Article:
Asian Americans are making a big mark in Illinois politics

A long history of structural racial inequality blocked Asian Americans from political participation. With Tuesday’s wins, we’ll be able to advocate for our communities so that it will not be possible to make policies “about us without us.”

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Asian American candidates and officials at an Illinois Democratic County Chairs’ Association brunch in Springfield. Front row from left: Sonni Choi Williams; Josina Morita, Tammy Duckworth, Theresa Mah, Raja Krishnamoorthi. Standing, from left: Hoan Huynh, Kevin Olickal, Sharon Chung; Ram Villivalam; Holly Kim, Nabeela Syed, Grace Hou, Nicole Lee.

Lee Milner photo

In 2016 I became the first Asian American elected to the Illinois General Assembly. For two years, I was there alone among the 177 members of our two chambers, representing the 600,000-plus Asian Americans in Illinois. I was eventually joined by four others. On Election Day, our caucus increased to nine — effectively accomplishing an 800% increase in six years.

How did this happen and why does it matter? In Illinois, Asian Americans were not elected to a highly visible office in government until 2011, when Ameya Pawar became the first Asian American elected to Chicago City Council. The following year, Tammy Duckworth won her congressional seat, the first Asian American elected to Congress in Illinois. In 2016, Josina Morita and I appeared on the ballot with Duckworth when she ran for Senate. 

It was perhaps the first time in a Cook County election, in my state house district, where voters saw three Asian American women together on a single ballot.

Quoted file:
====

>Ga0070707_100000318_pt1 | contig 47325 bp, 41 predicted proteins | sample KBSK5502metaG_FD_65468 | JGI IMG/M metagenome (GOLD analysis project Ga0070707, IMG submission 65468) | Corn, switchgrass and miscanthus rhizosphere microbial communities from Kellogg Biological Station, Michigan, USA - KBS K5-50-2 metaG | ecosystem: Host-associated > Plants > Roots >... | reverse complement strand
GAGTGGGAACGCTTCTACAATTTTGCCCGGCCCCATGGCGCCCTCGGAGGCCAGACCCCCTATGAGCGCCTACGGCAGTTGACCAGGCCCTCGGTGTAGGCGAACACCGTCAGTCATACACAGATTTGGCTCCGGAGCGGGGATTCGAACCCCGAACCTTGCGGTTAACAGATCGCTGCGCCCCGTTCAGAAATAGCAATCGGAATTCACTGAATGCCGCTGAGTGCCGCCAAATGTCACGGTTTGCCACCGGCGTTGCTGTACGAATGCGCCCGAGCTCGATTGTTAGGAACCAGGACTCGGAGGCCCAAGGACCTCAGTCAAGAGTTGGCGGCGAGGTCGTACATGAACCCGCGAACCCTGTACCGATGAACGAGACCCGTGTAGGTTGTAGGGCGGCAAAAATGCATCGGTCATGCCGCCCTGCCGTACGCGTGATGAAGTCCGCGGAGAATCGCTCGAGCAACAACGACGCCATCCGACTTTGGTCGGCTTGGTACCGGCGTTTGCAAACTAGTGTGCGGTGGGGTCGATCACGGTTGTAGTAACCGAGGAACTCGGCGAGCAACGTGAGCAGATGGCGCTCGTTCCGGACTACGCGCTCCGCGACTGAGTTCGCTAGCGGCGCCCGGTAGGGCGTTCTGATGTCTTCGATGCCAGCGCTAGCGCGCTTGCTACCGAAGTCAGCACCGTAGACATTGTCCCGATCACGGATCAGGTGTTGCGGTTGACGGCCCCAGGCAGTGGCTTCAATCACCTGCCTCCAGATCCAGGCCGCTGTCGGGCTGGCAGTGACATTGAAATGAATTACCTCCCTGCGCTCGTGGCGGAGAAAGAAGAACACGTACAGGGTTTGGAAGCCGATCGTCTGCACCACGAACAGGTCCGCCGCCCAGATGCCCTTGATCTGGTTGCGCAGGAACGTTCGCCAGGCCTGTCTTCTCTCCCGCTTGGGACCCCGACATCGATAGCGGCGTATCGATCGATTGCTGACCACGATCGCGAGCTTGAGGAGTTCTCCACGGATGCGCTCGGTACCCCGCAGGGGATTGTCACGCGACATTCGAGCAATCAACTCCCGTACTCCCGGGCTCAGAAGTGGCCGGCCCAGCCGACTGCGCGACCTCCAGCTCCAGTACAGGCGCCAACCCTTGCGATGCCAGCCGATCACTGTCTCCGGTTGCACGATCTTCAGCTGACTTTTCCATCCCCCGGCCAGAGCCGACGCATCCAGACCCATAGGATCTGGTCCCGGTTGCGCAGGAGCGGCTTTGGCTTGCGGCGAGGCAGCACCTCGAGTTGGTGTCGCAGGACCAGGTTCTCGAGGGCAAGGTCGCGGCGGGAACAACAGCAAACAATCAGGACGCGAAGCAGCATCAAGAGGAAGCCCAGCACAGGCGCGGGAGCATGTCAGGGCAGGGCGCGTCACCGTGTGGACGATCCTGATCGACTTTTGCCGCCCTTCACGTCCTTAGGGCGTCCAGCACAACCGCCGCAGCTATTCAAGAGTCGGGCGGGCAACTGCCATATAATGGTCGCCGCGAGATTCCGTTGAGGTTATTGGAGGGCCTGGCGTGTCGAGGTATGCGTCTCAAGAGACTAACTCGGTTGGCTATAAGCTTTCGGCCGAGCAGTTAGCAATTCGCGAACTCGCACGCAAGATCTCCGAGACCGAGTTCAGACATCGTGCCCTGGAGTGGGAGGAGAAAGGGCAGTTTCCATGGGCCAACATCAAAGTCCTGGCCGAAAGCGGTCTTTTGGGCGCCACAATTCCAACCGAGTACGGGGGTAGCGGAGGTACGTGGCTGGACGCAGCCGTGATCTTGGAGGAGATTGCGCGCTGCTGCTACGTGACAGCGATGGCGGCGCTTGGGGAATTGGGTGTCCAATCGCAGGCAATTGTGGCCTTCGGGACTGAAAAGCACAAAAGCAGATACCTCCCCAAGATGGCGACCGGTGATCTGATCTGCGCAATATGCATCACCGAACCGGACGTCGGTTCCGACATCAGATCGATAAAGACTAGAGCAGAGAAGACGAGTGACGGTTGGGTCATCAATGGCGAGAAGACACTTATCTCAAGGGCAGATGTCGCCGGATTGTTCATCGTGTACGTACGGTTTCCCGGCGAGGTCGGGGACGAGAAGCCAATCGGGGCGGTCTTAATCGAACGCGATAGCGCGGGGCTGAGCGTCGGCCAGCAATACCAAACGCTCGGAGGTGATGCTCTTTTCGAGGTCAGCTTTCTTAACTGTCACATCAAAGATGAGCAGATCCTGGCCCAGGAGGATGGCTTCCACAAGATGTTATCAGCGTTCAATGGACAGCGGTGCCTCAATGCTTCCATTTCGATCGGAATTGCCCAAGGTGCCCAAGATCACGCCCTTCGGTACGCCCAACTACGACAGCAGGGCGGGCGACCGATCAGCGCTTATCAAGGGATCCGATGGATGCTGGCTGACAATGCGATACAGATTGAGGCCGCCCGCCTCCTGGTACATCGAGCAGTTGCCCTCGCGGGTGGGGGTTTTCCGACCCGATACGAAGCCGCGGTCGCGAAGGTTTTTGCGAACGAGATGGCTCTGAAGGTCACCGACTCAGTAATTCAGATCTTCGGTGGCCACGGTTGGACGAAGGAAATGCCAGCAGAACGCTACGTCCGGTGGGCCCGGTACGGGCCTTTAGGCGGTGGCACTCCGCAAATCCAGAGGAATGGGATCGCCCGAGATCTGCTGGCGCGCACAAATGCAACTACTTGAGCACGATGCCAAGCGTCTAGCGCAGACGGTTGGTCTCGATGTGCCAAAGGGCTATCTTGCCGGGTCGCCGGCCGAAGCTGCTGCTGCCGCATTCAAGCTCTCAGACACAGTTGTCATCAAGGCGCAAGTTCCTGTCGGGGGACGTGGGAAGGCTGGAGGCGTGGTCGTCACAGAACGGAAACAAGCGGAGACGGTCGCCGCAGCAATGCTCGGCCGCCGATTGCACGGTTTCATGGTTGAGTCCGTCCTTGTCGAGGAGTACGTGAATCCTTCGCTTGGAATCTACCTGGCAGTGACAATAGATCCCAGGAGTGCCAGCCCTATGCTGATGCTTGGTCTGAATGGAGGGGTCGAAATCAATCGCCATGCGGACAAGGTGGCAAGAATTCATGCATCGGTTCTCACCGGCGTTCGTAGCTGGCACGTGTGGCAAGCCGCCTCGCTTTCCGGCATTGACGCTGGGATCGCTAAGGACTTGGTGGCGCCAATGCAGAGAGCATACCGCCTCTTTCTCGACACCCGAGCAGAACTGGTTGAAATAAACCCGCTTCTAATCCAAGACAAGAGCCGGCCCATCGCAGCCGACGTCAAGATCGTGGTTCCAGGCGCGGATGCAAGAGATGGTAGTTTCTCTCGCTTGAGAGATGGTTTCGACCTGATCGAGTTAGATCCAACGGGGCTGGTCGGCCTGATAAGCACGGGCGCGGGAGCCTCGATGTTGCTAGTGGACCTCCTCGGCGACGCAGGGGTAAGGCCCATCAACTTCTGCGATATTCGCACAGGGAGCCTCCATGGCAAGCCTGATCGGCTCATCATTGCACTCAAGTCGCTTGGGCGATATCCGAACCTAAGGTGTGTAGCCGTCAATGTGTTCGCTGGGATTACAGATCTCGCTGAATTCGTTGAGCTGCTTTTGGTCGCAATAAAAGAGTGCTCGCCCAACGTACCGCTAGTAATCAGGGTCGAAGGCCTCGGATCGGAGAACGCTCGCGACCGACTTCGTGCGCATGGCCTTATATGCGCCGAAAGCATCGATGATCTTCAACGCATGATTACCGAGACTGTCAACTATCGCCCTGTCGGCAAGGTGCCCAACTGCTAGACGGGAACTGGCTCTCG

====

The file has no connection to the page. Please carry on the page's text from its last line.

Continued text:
The drought of Asian Americans in elected office in most states besides California and Hawaii is not because our population is a small percentage, or that there is any truth to the misconception that Asian Americans are somehow “not politically inclined,” or unwilling to get involved or “rock the boat.” 

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The actual explanation is inextricably tied to structural racial inequality that has shaped how our social, cultural, political and economic institutions have developed.

Discrimination in immigration

A 1792 law governing naturalization made it impossible for immigrants from Asia to ever become American citizens. An 1875 law made it inordinately difficult for Asian women to enter the country, as they were all categorized as prostitutes and of low moral character. The 1882 Chinese Exclusion Act singled out an entire Asian ethnic group, and with a few exceptions, prohibited them from legally immigrating. In 1924, immigration from all other parts of Asia (except the Philippines, at the time a U.S. colony) was cut off. 

It wasn’t until the 1940s that some of these restrictions began to loosen. In the 1950s, the ability of Asians to become naturalized citizens was restored, and in 1965, major reforms to our immigration system resulted in waves of Asian immigration that still shape our demographics today.